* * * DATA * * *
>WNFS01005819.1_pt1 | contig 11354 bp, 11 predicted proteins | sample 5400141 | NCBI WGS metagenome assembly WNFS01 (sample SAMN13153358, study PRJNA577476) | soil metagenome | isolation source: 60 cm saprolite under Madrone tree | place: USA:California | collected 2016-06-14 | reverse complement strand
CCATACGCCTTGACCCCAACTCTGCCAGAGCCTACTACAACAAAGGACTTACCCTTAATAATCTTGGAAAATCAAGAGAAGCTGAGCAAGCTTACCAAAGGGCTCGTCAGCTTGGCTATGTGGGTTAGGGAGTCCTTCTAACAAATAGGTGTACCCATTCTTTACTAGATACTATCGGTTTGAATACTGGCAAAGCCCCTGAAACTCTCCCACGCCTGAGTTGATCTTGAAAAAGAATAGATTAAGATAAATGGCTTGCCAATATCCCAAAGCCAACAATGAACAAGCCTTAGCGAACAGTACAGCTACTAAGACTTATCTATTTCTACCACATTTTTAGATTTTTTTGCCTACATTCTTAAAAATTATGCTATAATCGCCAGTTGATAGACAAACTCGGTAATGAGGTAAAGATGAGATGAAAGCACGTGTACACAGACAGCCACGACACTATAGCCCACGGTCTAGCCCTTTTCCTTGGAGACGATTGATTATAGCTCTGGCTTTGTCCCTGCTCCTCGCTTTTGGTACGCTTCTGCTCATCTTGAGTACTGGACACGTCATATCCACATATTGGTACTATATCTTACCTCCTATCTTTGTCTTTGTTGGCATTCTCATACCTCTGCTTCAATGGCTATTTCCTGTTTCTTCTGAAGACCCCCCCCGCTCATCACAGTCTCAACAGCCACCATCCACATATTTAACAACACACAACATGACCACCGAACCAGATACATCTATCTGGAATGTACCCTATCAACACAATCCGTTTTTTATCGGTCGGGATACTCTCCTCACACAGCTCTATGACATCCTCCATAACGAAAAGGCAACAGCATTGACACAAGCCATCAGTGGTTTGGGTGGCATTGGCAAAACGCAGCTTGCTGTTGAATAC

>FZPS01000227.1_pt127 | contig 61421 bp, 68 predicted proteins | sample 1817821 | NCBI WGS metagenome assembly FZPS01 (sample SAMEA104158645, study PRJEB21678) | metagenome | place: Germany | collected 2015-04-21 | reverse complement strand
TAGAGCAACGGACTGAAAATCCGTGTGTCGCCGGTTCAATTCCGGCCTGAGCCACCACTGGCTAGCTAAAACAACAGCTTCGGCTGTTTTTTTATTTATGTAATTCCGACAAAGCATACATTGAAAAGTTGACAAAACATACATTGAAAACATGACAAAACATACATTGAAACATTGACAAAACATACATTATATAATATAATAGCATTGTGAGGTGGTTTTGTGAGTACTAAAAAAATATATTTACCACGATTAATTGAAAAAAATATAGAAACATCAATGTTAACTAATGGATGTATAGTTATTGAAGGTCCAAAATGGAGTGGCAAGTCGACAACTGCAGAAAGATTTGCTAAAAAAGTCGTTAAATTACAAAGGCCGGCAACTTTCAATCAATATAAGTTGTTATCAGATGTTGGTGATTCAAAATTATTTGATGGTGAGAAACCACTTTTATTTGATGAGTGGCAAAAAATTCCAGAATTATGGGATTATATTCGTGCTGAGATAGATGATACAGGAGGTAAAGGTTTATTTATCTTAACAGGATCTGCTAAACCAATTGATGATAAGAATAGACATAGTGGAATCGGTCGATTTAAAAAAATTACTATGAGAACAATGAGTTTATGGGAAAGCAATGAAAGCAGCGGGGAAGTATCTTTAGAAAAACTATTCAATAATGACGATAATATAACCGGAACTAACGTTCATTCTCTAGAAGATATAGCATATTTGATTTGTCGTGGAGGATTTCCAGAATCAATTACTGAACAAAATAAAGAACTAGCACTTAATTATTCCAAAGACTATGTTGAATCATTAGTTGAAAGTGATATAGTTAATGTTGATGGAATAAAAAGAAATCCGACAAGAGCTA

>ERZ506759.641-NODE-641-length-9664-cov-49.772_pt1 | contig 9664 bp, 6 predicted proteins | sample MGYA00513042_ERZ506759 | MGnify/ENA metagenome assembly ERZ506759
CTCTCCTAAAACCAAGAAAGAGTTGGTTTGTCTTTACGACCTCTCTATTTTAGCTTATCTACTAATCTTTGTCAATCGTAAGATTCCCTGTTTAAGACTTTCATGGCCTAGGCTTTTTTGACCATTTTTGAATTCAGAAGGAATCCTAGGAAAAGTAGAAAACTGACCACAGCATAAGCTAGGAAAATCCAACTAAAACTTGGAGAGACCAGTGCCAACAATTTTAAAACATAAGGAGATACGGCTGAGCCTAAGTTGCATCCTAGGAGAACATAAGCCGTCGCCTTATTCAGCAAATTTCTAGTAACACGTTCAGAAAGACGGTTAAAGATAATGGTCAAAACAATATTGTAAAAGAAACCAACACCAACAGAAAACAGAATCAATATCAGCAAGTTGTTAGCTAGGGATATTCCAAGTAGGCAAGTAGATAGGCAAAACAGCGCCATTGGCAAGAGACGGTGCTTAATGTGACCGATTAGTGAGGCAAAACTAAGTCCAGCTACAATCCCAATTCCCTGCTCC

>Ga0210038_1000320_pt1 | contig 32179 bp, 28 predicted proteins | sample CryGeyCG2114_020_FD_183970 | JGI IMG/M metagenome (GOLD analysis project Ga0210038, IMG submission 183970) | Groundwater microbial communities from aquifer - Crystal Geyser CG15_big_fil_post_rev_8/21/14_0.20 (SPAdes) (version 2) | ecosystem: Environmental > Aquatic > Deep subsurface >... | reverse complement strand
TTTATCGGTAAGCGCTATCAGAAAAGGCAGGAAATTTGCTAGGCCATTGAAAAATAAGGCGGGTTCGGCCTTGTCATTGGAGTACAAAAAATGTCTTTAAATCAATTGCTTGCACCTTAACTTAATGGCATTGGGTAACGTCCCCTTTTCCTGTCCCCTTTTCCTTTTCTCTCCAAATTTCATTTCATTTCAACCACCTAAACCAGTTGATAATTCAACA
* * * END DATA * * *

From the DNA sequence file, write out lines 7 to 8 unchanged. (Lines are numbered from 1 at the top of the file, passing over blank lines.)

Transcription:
>Ga0210038_1000320_pt1 | contig 32179 bp, 28 predicted proteins | sample CryGeyCG2114_020_FD_183970 | JGI IMG/M metagenome (GOLD analysis project Ga0210038, IMG submission 183970) | Groundwater microbial communities from aquifer - Crystal Geyser CG15_big_fil_post_rev_8/21/14_0.20 (SPAdes) (version 2) | ecosystem: Environmental > Aquatic > Deep subsurface >... | reverse complement strand
TTTATCGGTAAGCGCTATCAGAAAAGGCAGGAAATTTGCTAGGCCATTGAAAAATAAGGCGGGTTCGGCCTTGTCATTGGAGTACAAAAAATGTCTTTAAATCAATTGCTTGCACCTTAACTTAATGGCATTGGGTAACGTCCCCTTTTCCTGTCCCCTTTTCCTTTTCTCTCCAAATTTCATTTCATTTCAACCACCTAAACCAGTTGATAATTCAACA